In Ross v. State, the Supreme Court in Bronx County ruled on a Frye motion by the defense”

“to preclude a ballistics expert from testifying that shell casings found at a crime scene matched a firearm found in a car the defendants occupied. Defendants argued a forensic comparison of the shell casings to test fires from the gun would lack ‘scientific validity and general acceptance in the relevant scientific community.'”

Several experts testified at the Frye hearing in the case.

Defense experts were psychologist Dr. Nicholas Scurich (U.C. Irvine) and Dean David Faigman (Hastings Law). Both emphasized that studies of foundational validity and error rates are key to assessing the reliability of a method like firearms comparison – and they emphasized that the sole such study, conducted by the Ames lab, displayed troublingly high error rates.

The Court explained: “The Ames study adhered to what is commonly referred to as “black box” design, in which the researchers tested and arranged all the ammunition in advance so the correct answers (either a match or no match) were known to them. Volunteer examiners were asked to determine whether a given pair of bullets or cartridges matched, and then to move on to the next set (“pairwise comparison”). Both defense experts found this design more likely to generate accurate data than the numerous studies in which examiners were given a number of known cartridges or bullets and asked whether any of them matched a number of unknowns (“set-to-set” design).”

The firearms examiner retained by the prosecution in the case, “countered that the sheer number of studies with similar results verify the success of trained examiners in matching bullets or casings to firearms.” Further, “[h]e pointed out that DNA analysis–the gold standard forensic discipline–was also somewhat subjective and open to interpretation, particularly where there are multiple contributors or low copy DNA.” He also “defended the studies’ treatment of inconclusive answers as correct answers, due to the examiners’ cautious approach and experience operating in real world conditions; he praised examiners for not jumping to conclusions.”

The Court retained an additional expert: a statistician, Dr. Heike Hoffman, from Iowa State University, who “testified that the determination of a true error rate was very tricky to determine from these semi-field studies because of the multiple sources for error.” Further, “Dr. Hofman expressed particular concern over evidence quality and the lack of controls over the examiners taking the tests. These factors were not taken into account in calculating error rates in most studies, even the Ames Laboratory study. Hofmann also agreed with the defense experts that the studies which had a closed set, where a cartridge case must match or not match one other piece of evidence are known to underestimate the error rate. Finally, she testified that by excluding inconclusive results, the error rates were artificially deflated.”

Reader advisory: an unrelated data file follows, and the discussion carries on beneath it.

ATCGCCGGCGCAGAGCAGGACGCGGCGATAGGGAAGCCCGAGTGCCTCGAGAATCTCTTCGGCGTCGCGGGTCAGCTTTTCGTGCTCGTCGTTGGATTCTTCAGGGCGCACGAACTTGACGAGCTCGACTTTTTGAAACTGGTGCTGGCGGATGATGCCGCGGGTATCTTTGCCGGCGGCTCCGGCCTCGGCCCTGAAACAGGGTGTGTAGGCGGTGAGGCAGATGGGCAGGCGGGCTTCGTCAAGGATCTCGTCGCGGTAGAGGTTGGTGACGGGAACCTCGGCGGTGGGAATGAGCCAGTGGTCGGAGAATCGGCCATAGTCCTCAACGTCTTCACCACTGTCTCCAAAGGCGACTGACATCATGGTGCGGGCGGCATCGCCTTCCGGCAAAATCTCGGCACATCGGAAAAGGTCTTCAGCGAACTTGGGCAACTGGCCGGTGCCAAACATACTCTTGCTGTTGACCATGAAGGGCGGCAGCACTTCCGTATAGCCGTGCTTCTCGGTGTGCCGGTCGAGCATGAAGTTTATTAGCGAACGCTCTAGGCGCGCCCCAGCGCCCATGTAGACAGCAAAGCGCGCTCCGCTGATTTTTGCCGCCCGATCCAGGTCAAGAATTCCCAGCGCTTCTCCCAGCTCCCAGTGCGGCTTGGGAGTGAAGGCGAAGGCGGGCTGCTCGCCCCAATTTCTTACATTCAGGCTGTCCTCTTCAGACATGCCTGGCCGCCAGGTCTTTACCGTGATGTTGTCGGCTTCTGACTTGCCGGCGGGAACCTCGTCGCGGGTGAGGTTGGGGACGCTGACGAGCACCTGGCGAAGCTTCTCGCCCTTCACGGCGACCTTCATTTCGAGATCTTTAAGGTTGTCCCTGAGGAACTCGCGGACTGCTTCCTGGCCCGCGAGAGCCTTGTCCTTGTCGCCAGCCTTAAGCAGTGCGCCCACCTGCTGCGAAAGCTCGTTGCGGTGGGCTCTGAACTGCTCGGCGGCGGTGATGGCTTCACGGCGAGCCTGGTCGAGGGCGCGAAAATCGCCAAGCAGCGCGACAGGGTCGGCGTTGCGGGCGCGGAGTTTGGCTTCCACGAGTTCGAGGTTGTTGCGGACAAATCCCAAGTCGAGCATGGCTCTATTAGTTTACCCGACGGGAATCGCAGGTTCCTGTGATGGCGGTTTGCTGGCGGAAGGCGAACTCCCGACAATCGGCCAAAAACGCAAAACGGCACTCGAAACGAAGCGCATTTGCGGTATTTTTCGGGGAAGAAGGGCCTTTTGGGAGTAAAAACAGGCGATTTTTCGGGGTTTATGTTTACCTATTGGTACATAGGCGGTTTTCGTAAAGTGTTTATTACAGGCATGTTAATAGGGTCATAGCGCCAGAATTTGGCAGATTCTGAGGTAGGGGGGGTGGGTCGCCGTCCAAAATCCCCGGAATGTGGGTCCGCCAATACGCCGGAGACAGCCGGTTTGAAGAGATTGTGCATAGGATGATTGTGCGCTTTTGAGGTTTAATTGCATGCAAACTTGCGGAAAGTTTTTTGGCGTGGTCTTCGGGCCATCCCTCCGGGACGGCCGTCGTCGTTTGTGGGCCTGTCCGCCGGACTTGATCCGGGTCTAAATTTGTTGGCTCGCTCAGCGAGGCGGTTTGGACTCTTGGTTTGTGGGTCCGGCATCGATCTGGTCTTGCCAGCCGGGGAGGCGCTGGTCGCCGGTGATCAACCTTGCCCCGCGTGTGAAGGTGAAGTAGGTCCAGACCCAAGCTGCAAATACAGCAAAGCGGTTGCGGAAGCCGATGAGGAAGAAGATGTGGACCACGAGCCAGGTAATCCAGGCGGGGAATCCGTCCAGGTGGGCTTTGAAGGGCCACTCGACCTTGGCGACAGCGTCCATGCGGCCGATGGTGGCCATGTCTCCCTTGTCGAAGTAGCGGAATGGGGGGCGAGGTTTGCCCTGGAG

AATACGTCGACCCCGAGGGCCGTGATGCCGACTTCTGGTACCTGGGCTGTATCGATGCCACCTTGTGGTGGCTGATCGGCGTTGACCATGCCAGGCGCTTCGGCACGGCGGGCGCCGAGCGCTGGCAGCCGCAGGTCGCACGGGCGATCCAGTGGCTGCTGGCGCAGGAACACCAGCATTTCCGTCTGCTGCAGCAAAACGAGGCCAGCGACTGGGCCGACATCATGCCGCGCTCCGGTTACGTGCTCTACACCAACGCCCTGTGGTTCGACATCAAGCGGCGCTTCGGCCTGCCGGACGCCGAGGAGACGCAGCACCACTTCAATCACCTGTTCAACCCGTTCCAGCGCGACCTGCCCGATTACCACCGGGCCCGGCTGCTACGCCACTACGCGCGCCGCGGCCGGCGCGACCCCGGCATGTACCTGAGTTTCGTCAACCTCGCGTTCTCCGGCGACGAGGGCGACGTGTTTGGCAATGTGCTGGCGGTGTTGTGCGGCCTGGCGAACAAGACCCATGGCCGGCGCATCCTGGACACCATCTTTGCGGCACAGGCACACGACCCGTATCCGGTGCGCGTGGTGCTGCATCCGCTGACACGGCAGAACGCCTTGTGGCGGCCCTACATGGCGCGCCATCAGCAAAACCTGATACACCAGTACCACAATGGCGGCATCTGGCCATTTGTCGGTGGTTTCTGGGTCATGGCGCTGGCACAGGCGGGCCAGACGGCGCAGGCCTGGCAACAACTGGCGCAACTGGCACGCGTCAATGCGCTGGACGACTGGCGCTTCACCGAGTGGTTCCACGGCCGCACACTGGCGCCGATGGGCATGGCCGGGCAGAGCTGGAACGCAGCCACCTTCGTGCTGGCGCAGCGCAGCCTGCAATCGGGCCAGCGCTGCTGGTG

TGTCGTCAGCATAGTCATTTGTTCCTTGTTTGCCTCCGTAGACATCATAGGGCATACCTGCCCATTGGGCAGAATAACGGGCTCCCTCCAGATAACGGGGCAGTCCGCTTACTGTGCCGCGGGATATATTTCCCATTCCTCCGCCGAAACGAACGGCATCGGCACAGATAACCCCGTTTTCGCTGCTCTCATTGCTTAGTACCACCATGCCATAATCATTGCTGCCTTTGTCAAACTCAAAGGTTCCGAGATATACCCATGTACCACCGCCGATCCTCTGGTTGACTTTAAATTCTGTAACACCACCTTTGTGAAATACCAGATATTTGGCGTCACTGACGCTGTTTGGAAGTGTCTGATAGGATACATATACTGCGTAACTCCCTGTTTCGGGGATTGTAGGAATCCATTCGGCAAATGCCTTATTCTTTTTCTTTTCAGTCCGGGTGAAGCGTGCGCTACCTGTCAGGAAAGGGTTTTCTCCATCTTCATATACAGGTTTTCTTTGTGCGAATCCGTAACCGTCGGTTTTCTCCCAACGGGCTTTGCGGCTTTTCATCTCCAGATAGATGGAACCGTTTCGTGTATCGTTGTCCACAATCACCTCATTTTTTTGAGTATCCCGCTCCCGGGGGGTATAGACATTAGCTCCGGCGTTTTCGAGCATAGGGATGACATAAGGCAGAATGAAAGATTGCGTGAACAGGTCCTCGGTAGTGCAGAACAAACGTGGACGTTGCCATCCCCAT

The Court emphasized:

Courts must be wary when scientific evidence is offered to prove a defendant’s guilt. The problem of a microscopist putting expert conclusions before the jury is not solved by the opportunity to cross examine or present a countervailing expert on methodology. Experts enter upon the jury’s province, since the expert–-and not the jury–draws conclusions from the facts.

The  Court concluded (with emphasis added):

The People may call an expert to testify as to whether there is evidence of class characteristics that would include or exclude the firearm at issue. The ballistics examiner may explain the reasons for an opinion that class characteristics are present or not present to the jury. In addition, the examiner may, if s/he believes the class characteristics are the same, indicate that the firearm cannot be ruled out as the source of the shell casings. The examiner may further explain what is done with instruments, e.g. the process of using a comparison microscope, describe verbally and/or show the jurors photos of the relevant evidence, including shell casings and test fires.

The examiner may not, however, offer qualitative opinions on matters not adequately supported by the defined relevant scientific community. Specifically, the examiner may not opine on the significance of any marks other than class characteristics, as the reliability of that practice in the relevant scientific community as a whole has not been established. Moreover, any opinion based in unproven science and expressed in subjective terms such as “sufficient agreement” or “consistent with” may mislead the jury and will not be permitted.